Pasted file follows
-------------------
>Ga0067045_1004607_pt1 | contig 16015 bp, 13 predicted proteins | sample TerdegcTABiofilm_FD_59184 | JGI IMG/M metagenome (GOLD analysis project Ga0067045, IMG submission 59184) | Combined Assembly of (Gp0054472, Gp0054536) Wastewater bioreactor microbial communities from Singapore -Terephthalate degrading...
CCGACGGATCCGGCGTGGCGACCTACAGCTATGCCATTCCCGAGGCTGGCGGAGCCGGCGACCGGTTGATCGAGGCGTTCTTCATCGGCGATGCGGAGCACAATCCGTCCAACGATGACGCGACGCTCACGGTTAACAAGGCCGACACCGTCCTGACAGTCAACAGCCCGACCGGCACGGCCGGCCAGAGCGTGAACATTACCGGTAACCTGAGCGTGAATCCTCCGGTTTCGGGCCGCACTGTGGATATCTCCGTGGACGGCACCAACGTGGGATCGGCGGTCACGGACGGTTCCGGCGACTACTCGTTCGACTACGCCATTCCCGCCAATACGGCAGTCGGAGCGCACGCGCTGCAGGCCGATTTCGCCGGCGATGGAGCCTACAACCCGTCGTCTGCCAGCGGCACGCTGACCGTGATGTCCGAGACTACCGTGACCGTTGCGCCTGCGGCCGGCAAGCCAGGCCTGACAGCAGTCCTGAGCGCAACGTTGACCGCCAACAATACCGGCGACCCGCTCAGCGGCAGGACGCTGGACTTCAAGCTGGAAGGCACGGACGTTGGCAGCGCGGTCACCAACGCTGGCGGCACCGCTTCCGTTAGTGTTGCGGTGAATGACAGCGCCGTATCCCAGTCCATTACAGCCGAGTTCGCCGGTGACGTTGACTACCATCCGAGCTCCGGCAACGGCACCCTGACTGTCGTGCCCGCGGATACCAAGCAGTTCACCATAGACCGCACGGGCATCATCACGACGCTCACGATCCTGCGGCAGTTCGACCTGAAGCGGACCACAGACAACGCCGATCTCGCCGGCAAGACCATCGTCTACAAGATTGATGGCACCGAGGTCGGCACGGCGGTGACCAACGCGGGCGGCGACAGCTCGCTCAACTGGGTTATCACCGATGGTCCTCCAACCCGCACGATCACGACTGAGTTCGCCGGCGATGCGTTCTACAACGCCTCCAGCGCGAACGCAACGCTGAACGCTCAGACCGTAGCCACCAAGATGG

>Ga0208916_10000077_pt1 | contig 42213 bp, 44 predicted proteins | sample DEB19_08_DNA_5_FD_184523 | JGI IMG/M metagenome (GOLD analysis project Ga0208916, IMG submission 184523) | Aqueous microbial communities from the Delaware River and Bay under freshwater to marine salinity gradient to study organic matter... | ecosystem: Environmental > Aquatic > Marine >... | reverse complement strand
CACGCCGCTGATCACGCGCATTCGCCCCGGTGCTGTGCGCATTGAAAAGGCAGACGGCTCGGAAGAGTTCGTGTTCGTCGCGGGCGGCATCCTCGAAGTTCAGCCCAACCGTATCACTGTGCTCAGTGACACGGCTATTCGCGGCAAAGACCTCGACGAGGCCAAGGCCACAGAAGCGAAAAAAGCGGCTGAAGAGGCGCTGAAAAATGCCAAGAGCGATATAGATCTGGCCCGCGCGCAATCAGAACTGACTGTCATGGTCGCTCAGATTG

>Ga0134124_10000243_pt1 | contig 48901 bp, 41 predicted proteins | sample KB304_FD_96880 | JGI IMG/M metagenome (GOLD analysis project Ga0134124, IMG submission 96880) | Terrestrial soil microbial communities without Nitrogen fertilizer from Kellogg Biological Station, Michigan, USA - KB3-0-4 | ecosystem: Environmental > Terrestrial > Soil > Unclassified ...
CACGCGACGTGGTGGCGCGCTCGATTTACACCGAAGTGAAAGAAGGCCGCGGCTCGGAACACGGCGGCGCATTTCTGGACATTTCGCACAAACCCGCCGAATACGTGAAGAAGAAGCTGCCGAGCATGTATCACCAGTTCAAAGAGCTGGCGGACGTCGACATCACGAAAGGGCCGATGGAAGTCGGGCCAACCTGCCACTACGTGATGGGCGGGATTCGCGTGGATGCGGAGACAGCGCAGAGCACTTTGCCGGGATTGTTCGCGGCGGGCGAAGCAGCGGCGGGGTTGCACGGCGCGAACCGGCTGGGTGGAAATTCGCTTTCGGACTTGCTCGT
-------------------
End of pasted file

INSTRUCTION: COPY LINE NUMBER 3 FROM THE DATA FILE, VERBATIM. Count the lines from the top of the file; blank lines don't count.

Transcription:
>Ga0208916_10000077_pt1 | contig 42213 bp, 44 predicted proteins | sample DEB19_08_DNA_5_FD_184523 | JGI IMG/M metagenome (GOLD analysis project Ga0208916, IMG submission 184523) | Aqueous microbial communities from the Delaware River and Bay under freshwater to marine salinity gradient to study organic matter... | ecosystem: Environmental > Aquatic > Marine >... | reverse complement strand